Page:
When a moving pattern is defined by colour, its apparent speed may slow or stop (Stumpf, 1912; Ramachandran & Gregory, 1978; Moreland, 1980; Cavanagh, Favreau, & Tyler, 1984; Livingstone & Hubel, 1988; Lu & Sperling, 1999). To demonstrate this effect, the colours have to have equal luminance and the transition between the colours needs to be gradual (sharp transitions create luminance artifacts). It is difficult to get equiluminance and smooth transitions without specialized monitors and control programs. The following two demonstrations may work well on some monitors but not others. The luminance pathway gives a brisk response to the motion in these displays but the opponent colour pathways do not. To the extent that your monitors can limit the response to the colour pathways, you should see slowing. Over the Internet, using QuickTime, you have limited options for adjusting the displays but luck may be with you. Happy viewing. These Quicktime movies are big (10 MB and 2 MB, respectively, so you may need some patience to load them).
Here is a rectangular donut that moves in one direction while the background moves in the other. The speed of motion never changes. OK, the direction reverses but the speed doesn't change. As the movie plays the relative luminance of the red and green are varied to cover a range of green with higher luminance than red to red with higher luminance than green. This happens three times (the relative luminance ratio follows the blurry cross on the top). It then stops at a value that was equiluminous for some monitor in the distant past.
As the ratio moves through equiluminance, the relative motion should become less evident and the rectangular donut may dissolve into a jelly-like tangle of non-rigid flows. Or not. If not, try adjusting the red to green ratio as described below.
If this demonstration works on your monitor, you can show that the slowing is in your perception and not in the movie by placing place a red or green filter over movie. The red and green will then have very different luminance throughout the cycle and the shape and speed should not change. Viewing through the filter, the squares will get quite dim at one end of the range of relative luminances (this is not the equiluminance point) but even then the donut should remain visible and visibly moving.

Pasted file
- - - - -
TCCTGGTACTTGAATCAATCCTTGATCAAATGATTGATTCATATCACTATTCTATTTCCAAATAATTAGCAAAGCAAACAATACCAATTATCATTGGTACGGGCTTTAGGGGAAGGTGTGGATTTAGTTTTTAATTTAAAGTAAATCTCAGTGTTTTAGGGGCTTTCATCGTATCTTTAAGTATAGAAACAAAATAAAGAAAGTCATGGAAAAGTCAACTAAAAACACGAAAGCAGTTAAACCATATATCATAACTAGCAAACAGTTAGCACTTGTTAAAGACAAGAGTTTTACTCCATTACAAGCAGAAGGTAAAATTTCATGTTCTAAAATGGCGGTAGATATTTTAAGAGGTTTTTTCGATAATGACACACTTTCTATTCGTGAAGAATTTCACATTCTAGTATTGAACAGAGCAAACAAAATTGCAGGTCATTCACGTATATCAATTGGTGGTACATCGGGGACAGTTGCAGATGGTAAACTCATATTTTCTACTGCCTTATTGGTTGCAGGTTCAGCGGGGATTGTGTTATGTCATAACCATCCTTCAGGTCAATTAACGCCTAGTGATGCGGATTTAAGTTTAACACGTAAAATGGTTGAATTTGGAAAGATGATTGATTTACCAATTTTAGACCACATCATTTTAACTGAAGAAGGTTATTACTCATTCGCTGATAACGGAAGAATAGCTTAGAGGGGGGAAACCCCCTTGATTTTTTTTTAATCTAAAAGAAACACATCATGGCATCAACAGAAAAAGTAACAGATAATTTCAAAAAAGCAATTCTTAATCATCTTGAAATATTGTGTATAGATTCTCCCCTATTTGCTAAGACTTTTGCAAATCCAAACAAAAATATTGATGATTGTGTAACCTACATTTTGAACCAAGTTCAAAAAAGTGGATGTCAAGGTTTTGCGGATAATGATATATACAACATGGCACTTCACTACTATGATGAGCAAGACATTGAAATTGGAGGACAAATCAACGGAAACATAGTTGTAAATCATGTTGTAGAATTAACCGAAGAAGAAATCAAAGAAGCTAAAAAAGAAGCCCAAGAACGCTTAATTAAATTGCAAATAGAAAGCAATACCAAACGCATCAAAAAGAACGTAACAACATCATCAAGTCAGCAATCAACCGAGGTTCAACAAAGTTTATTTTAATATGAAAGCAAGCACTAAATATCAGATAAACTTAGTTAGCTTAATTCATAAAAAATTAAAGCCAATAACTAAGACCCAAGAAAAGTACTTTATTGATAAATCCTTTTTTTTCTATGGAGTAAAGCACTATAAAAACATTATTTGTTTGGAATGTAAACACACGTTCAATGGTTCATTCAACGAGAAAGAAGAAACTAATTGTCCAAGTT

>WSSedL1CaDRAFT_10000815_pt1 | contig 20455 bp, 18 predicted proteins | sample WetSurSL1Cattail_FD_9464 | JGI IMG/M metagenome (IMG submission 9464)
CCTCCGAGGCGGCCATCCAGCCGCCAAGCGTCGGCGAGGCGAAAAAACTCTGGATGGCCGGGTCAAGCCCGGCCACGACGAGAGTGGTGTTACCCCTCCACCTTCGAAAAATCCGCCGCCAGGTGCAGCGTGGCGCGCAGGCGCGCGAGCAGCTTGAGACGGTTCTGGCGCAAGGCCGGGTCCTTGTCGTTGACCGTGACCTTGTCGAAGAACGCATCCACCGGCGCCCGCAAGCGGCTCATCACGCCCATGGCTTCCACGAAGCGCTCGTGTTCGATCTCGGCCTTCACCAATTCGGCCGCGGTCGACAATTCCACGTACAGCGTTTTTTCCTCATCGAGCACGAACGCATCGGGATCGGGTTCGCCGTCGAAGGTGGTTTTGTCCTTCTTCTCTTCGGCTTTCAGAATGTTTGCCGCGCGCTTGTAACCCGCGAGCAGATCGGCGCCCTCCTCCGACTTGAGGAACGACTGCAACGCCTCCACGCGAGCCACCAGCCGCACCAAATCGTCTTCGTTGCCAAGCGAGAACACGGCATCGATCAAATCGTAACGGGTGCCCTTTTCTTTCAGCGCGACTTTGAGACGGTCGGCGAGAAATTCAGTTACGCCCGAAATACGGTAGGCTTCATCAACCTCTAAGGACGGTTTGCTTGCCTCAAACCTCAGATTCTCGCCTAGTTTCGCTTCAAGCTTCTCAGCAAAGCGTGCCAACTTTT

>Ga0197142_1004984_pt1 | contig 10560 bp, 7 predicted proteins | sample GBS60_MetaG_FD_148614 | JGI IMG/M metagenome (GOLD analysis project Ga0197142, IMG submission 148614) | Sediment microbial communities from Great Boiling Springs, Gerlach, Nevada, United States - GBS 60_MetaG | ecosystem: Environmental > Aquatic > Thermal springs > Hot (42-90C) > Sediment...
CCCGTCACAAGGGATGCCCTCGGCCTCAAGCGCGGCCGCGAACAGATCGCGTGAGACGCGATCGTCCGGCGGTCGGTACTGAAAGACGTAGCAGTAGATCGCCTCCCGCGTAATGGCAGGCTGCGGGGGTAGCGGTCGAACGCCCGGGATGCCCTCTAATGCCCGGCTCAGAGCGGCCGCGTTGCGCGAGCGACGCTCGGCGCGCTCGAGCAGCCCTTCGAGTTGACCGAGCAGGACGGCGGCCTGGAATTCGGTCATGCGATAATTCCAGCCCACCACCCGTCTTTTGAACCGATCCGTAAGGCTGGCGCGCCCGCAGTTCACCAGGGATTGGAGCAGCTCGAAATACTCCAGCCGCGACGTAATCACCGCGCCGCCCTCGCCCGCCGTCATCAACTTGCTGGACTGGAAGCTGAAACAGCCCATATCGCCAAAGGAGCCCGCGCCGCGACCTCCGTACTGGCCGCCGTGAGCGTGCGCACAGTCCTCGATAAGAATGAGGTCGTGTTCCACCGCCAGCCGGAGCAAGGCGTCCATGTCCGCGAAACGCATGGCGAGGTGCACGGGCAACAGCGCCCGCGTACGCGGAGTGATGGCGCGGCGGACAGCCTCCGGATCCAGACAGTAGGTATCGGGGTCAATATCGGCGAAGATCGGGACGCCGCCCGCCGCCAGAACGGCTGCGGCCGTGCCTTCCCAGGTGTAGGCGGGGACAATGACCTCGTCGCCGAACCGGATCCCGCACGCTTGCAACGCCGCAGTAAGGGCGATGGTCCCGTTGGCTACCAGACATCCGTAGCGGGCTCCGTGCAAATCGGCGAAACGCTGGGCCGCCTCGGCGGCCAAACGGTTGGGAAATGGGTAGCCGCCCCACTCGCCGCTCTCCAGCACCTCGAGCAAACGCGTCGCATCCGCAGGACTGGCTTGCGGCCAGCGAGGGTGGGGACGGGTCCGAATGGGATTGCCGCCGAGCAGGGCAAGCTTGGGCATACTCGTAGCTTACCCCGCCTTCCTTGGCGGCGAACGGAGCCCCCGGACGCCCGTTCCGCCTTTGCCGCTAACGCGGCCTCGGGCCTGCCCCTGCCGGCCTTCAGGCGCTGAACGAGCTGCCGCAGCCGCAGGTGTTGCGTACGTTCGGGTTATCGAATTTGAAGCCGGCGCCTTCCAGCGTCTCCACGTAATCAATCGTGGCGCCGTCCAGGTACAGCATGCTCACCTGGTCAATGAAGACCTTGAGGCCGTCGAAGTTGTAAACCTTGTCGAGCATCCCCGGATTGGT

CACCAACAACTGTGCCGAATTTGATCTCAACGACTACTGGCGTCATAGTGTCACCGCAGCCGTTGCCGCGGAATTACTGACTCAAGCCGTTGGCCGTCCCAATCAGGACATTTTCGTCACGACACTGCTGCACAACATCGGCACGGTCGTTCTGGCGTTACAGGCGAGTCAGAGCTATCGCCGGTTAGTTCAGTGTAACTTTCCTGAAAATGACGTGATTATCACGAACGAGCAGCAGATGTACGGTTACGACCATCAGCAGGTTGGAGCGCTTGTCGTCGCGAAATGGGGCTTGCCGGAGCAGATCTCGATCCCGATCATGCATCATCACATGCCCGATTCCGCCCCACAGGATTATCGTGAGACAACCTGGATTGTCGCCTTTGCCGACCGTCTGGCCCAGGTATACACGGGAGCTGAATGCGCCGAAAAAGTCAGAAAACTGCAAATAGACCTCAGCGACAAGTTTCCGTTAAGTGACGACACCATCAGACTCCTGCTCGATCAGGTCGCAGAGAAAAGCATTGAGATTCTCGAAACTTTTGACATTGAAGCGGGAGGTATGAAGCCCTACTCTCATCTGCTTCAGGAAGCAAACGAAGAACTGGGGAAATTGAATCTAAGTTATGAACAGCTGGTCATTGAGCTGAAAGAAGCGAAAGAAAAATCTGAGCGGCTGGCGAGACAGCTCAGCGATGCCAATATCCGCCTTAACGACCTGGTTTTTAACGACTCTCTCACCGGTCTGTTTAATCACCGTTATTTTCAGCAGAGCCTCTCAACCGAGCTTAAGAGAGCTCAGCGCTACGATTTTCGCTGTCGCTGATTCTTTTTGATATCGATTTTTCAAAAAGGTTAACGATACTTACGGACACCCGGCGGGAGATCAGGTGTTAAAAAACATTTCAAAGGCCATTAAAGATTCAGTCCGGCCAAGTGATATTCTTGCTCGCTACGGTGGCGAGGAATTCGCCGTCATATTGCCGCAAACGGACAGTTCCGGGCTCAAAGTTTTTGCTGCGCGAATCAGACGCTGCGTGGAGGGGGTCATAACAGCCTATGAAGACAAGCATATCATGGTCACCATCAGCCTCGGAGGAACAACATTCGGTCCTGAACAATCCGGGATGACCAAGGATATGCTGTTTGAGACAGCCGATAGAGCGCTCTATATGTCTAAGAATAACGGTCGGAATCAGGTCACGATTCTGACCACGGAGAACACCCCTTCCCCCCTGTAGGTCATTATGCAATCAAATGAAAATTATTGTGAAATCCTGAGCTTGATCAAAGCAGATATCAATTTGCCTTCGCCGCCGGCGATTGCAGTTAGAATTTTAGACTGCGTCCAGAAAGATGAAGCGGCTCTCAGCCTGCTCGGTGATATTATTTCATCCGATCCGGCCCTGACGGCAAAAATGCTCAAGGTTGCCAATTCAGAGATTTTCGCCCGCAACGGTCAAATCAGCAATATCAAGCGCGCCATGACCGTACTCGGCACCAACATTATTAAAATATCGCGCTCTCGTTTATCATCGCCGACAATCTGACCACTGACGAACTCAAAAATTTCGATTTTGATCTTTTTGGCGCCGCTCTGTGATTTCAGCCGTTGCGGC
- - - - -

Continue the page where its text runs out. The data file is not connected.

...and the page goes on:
Adjusting relative luminance: You may be able to adjust your red to green ratio by saving the movie on your computer, opening it with your QuickTime Player, accessing the video controls, and adjusting the tint, brightness, or contrast settings. If you do not have access to these controls, you may change your monitor tint, brightness or contrast in the monitor controls or in the colour control section of your video card control panel. The last possibility is to set your colour resolution to 256 colours, rather than millions. This generates a speckled luminance noisiness that masks deviations from equiluminance.
Here are two sets of rotating spokes. On the left, the relative luminance of the two colours varies slowly over a range that might include equiluminance (more likely on a CRT than a LCD monitor). If it does, the coloured spokes will appear to slow down briefly as the ratio moves through equiluminance, silencing the luminance response. To help judge the slowing, light and dark spokes are shown in the centre, moving at the same rate as the colour spokes. The slowing effect should grow as you watch through several cycles. To observe the slowing, you have to fixate the centre of the bull's-eye. If you look at the spokes, you can of course track them and see their actual speed. On the right, only blue varies to produce the spokes. This is added on top of a uniform yellow field that switches on and off. After a few cycles, the slowing of the yellow and white bars should become evident. Again you must fixate the centre of the bull's-eye. This display works by saturating the luminance response not by equating it. There is no relative adjustment required here to find equiluminance. When the yellow is on, the spokes appear as white and yellow bars. The colour variation stimulates principally the blue-yellow opponent colour pathway. For the luminance pathway, the response to the blue variation is below threshold because of the high level of response to the uniform yellow field. Or at least, that is the idea. Compared to the technique of equating the sum of the luminance of the two colours, this saturation technique is relatively immune to poor monitor performance. The concept was developed by George Wald and its use for chromatic slowed motion is described in two papers (Cavanagh, Adelson & Heard, 1992; Cavanagh, 1991). The reason that the slowing increases over time is that a motion aftereffect is built up in response to the luminance that appears and moves in the display during parts of the cycle (when the green and purple have different luminance on the left or the yellow background is off on the right). This accentuates the slowing and also demonstrates the transfer of motion aftereffects from luminance adapting patterns to colour test patterns (Cavanagh & Favreau, 1985; Mullen & Baker, 1985; Derrington & Badcock, 1985).